Unlike previous analyses that analyzed fluid in cross-sectional, associative methodology, the current analysis analyzes the total cumulative impact of absence of retinal fluid overall (IRF and SRF) and by IRF and SRF on an individual patient after the loading phase, providing an alternative way of looking at the cumulative impact of fluid on vision over the course of the entire study.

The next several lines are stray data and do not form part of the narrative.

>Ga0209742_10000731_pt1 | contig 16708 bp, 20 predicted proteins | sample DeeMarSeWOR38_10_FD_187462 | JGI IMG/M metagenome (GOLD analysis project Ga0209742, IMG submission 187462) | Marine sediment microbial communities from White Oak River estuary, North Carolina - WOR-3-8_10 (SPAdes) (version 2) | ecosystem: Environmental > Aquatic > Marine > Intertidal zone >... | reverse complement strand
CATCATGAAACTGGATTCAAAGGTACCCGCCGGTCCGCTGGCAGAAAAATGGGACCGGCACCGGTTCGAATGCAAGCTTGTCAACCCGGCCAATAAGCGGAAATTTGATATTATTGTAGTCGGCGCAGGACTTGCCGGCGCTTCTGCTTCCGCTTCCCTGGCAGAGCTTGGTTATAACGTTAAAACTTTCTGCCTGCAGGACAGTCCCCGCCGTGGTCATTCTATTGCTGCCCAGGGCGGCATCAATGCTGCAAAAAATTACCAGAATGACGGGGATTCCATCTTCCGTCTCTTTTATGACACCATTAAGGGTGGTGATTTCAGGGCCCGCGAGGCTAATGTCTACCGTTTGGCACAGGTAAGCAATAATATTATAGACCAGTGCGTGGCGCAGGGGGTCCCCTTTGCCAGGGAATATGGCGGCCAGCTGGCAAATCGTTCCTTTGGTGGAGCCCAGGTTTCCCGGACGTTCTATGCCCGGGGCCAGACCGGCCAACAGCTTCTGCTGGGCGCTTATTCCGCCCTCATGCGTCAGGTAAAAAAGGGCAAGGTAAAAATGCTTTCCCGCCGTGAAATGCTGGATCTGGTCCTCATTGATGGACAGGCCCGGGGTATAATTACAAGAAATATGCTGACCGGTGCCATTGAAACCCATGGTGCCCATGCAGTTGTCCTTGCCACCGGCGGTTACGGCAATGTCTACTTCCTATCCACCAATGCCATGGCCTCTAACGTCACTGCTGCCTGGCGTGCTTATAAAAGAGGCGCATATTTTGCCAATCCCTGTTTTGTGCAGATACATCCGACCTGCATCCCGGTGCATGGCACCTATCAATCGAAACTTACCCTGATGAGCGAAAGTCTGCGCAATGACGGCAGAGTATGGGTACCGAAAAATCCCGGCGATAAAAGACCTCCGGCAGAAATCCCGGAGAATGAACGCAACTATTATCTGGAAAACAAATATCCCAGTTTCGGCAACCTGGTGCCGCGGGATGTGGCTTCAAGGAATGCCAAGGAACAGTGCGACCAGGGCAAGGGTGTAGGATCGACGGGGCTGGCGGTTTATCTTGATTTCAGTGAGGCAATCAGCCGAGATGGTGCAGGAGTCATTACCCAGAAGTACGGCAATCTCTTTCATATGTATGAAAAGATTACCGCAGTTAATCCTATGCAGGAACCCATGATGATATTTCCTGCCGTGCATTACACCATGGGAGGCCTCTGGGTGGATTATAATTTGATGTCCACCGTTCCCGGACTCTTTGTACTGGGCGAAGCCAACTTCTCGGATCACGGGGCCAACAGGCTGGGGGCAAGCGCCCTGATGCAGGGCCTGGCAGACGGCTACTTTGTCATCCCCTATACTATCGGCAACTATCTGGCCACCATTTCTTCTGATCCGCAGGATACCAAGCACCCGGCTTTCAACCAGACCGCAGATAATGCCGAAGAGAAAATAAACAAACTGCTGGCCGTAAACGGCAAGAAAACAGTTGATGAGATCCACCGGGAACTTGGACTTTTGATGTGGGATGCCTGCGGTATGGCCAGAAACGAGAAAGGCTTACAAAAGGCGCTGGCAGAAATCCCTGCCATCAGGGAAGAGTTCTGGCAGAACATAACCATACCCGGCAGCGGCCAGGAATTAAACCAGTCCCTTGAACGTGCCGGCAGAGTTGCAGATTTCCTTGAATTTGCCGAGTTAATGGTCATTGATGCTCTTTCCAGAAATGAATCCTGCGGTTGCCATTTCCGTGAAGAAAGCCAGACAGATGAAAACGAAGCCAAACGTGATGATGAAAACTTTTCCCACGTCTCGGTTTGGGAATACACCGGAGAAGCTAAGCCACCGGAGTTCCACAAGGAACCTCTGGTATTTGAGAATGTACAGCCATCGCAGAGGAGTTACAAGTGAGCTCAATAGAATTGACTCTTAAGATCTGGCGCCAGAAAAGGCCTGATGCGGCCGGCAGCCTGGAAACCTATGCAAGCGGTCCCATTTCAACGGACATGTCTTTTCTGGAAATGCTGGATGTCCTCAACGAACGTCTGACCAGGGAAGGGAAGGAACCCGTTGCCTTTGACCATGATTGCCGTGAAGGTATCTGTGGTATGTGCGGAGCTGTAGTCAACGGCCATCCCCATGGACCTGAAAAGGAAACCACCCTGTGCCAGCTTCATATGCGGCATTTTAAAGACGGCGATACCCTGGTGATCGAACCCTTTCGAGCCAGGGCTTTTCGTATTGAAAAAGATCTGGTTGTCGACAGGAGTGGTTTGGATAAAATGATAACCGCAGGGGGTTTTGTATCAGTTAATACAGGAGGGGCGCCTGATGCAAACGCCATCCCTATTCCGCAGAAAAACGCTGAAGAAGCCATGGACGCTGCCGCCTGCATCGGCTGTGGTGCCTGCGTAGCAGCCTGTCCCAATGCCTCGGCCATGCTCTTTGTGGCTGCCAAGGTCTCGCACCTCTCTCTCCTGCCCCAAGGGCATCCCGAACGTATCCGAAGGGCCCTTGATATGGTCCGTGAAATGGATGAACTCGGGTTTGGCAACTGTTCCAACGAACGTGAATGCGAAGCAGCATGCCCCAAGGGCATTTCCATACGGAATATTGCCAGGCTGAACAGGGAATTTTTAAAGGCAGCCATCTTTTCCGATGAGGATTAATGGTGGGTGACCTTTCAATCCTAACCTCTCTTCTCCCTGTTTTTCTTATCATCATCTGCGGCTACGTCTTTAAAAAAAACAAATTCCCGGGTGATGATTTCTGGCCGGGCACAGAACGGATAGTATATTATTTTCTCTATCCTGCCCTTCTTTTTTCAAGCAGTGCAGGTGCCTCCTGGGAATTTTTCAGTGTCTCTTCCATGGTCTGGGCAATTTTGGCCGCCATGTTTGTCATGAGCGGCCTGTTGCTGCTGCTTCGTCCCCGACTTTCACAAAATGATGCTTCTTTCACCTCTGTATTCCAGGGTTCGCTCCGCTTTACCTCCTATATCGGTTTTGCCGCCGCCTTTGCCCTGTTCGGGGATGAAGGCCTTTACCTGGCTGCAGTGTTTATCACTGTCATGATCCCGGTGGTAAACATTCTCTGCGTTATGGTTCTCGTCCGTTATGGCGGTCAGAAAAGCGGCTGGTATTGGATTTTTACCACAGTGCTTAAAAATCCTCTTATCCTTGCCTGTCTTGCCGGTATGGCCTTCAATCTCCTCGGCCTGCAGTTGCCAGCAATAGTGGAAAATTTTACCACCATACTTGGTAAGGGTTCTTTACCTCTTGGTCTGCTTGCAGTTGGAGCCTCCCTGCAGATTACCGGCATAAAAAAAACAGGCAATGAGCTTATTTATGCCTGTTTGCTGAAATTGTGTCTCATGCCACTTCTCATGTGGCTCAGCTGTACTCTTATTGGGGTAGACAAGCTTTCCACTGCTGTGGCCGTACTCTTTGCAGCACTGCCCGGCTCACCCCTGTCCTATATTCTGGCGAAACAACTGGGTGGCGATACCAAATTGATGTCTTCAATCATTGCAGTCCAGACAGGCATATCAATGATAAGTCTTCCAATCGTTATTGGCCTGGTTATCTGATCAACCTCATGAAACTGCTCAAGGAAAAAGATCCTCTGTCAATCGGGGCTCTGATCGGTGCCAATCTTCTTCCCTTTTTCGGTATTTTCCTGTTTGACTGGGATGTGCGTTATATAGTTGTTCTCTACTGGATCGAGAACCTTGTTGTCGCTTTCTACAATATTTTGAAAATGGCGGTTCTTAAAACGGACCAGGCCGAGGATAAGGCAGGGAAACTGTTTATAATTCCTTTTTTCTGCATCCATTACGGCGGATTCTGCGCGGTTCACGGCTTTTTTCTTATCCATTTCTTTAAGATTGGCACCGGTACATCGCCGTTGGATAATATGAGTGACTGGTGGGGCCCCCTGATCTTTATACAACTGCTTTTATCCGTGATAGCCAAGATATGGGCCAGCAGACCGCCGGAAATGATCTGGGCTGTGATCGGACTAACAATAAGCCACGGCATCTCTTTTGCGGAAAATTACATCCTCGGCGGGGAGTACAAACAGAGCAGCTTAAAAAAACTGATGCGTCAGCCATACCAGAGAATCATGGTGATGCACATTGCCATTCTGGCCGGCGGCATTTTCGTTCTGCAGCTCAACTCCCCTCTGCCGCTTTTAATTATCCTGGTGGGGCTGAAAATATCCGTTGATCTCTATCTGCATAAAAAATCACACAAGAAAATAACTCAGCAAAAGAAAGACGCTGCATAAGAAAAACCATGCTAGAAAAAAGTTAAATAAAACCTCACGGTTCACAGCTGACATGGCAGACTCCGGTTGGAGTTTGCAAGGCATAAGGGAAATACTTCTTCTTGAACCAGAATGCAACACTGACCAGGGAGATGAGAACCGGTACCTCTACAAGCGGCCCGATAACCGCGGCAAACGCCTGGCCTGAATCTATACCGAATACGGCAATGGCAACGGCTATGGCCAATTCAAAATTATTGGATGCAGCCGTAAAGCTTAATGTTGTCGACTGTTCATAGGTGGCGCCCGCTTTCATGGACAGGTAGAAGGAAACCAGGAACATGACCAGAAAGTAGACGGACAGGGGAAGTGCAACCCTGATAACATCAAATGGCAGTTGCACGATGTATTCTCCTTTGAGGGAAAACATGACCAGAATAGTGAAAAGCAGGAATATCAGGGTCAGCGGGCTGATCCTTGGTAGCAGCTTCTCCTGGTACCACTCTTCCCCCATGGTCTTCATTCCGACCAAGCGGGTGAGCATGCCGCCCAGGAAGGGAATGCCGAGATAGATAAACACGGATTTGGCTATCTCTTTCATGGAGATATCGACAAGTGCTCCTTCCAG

In an earlier volumetric analysis of the HAWK and HARRIER studies, it was shown that patients with lower fluid volumes are associated with better visual outcomes, irrespective of the fluid status (IRF or SRF).21 The current study also demonstrated that eyes that were “always dry” or “almost always dry” were associated with reduced CSFT fluctuations. Although some of the increased levels of month-to-month fluctuations in CSFT visible for the least dry categories in Figure 4 may be explained by the fact that brolucizumab-treated patients in these categories were likely treated q8w, whereas those in the mostly or always dry categories will have likely been treated q12w, the subsequent analysis looking at variability 8 weeks after the most recent injection addresses this shortcoming. Previous analyses of data from Comparison of AMD Treatments Trials/Inhibition of VEGF in Age-related choroidal Neovascularisation and HAWK/HARRIER have demonstrated that greater variability in retinal thickness is associated with worse BCVA outcomes24,25 and development of fibrosis and macular atrophy.25